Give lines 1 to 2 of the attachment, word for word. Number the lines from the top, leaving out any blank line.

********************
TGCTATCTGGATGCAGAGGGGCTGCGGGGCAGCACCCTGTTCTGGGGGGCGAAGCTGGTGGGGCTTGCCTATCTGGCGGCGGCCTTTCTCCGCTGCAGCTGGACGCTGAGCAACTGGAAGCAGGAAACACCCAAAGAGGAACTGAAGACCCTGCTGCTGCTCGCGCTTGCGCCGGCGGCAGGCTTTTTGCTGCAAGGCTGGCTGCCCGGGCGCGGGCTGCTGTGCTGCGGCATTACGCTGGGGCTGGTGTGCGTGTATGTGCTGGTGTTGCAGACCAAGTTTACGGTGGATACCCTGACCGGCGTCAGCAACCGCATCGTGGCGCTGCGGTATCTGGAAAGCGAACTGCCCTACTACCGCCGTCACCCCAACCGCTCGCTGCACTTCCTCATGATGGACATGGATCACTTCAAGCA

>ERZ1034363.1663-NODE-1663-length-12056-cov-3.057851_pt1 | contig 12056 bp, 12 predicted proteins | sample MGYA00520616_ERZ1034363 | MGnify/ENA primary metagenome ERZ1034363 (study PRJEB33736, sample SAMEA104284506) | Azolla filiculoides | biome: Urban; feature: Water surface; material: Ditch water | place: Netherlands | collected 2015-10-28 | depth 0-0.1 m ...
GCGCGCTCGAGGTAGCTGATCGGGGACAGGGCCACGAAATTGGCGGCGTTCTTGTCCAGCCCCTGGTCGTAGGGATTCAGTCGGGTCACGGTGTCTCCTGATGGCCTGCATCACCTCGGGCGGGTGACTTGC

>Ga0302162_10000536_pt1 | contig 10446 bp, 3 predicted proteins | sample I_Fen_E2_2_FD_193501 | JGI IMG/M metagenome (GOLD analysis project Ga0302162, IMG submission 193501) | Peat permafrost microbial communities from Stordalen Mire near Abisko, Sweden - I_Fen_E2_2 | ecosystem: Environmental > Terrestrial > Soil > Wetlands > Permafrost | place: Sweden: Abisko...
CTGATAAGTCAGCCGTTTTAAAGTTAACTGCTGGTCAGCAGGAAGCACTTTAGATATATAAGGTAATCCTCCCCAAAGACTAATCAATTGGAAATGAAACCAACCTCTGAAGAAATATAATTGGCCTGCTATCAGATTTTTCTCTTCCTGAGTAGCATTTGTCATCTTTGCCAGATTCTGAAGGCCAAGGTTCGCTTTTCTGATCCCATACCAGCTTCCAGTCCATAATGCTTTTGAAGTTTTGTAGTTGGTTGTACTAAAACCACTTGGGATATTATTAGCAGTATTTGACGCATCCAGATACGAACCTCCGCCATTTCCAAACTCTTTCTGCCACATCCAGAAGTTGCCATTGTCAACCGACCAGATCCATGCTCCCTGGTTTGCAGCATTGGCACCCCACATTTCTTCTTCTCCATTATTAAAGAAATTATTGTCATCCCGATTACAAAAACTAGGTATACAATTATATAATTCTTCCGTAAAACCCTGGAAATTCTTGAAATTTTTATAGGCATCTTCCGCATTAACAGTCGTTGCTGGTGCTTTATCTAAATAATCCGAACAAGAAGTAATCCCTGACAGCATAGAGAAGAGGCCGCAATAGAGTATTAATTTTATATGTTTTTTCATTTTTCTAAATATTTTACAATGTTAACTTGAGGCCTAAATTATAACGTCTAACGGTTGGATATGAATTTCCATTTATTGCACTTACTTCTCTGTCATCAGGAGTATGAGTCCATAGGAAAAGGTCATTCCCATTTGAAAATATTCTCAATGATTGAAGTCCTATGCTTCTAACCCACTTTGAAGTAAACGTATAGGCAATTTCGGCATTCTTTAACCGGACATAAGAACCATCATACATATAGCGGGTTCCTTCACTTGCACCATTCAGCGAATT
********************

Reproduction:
TGCTATCTGGATGCAGAGGGGCTGCGGGGCAGCACCCTGTTCTGGGGGGCGAAGCTGGTGGGGCTTGCCTATCTGGCGGCGGCCTTTCTCCGCTGCAGCTGGACGCTGAGCAACTGGAAGCAGGAAACACCCAAAGAGGAACTGAAGACCCTGCTGCTGCTCGCGCTTGCGCCGGCGGCAGGCTTTTTGCTGCAAGGCTGGCTGCCCGGGCGCGGGCTGCTGTGCTGCGGCATTACGCTGGGGCTGGTGTGCGTGTATGTGCTGGTGTTGCAGACCAAGTTTACGGTGGATACCCTGACCGGCGTCAGCAACCGCATCGTGGCGCTGCGGTATCTGGAAAGCGAACTGCCCTACTACCGCCGTCACCCCAACCGCTCGCTGCACTTCCTCATGATGGACATGGATCACTTCAAGCA

>ERZ1034363.1663-NODE-1663-length-12056-cov-3.057851_pt1 | contig 12056 bp, 12 predicted proteins | sample MGYA00520616_ERZ1034363 | MGnify/ENA primary metagenome ERZ1034363 (study PRJEB33736, sample SAMEA104284506) | Azolla filiculoides | biome: Urban; feature: Water surface; material: Ditch water | place: Netherlands | collected 2015-10-28 | depth 0-0.1 m ...